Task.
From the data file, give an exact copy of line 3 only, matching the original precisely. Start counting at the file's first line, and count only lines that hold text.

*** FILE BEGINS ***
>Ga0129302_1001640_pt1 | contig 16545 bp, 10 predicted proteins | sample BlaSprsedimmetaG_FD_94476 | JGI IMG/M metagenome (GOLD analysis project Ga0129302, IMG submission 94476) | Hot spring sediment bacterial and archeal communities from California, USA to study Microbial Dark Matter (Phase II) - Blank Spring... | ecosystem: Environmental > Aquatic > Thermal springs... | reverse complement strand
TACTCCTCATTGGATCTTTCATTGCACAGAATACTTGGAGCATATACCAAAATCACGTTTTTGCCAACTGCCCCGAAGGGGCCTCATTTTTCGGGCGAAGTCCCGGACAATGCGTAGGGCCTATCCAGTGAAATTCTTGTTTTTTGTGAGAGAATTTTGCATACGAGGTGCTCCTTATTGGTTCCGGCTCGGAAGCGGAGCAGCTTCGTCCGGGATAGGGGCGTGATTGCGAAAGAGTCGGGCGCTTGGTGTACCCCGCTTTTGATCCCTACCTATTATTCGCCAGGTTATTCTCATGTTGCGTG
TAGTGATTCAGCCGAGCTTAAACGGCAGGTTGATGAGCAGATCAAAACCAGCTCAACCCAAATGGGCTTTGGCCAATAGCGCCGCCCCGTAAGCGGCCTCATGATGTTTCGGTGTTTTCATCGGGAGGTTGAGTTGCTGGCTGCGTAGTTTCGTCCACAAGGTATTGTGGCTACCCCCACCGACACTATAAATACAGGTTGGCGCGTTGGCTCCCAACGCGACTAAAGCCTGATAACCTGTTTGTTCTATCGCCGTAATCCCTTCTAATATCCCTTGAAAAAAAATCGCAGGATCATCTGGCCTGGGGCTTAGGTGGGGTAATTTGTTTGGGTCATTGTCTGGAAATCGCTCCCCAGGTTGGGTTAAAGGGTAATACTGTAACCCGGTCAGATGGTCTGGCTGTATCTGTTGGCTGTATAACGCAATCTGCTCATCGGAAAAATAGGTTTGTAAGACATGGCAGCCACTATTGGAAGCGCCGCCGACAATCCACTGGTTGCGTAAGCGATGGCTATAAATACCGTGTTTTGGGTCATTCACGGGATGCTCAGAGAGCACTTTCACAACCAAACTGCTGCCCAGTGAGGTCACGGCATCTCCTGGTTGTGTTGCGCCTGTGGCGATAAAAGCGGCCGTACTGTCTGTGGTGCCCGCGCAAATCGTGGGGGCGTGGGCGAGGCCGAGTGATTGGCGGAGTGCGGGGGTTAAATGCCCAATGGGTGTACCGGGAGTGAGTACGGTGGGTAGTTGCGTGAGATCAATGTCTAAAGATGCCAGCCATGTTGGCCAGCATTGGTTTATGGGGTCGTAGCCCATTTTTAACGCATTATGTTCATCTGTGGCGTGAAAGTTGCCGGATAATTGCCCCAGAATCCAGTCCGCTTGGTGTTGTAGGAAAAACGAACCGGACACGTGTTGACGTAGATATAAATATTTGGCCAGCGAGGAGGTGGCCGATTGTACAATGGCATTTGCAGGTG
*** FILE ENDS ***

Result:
TAGTGATTCAGCCGAGCTTAAACGGCAGGTTGATGAGCAGATCAAAACCAGCTCAACCCAAATGGGCTTTGGCCAATAGCGCCGCCCCGTAAGCGGCCTCATGATGTTTCGGTGTTTTCATCGGGAGGTTGAGTTGCTGGCTGCGTAGTTTCGTCCACAAGGTATTGTGGCTACCCCCACCGACACTATAAATACAGGTTGGCGCGTTGGCTCCCAACGCGACTAAAGCCTGATAACCTGTTTGTTCTATCGCCGTAATCCCTTCTAATATCCCTTGAAAAAAAATCGCAGGATCATCTGGCCTGGGGCTTAGGTGGGGTAATTTGTTTGGGTCATTGTCTGGAAATCGCTCCCCAGGTTGGGTTAAAGGGTAATACTGTAACCCGGTCAGATGGTCTGGCTGTATCTGTTGGCTGTATAACGCAATCTGCTCATCGGAAAAATAGGTTTGTAAGACATGGCAGCCACTATTGGAAGCGCCGCCGACAATCCACTGGTTGCGTAAGCGATGGCTATAAATACCGTGTTTTGGGTCATTCACGGGATGCTCAGAGAGCACTTTCACAACCAAACTGCTGCCCAGTGAGGTCACGGCATCTCCTGGTTGTGTTGCGCCTGTGGCGATAAAAGCGGCCGTACTGTCTGTGGTGCCCGCGCAAATCGTGGGGGCGTGGGCGAGGCCGAGTGATTGGCGGAGTGCGGGGGTTAAATGCCCAATGGGTGTACCGGGAGTGAGTACGGTGGGTAGTTGCGTGAGATCAATGTCTAAAGATGCCAGCCATGTTGGCCAGCATTGGTTTATGGGGTCGTAGCCCATTTTTAACGCATTATGTTCATCTGTGGCGTGAAAGTTGCCGGATAATTGCCCCAGAATCCAGTCCGCTTGGTGTTGTAGGAAAAACGAACCGGACACGTGTTGACGTAGATATAAATATTTGGCCAGCGAGGAGGTGGCCGATTGTACAATGGCATTTGCAGGTG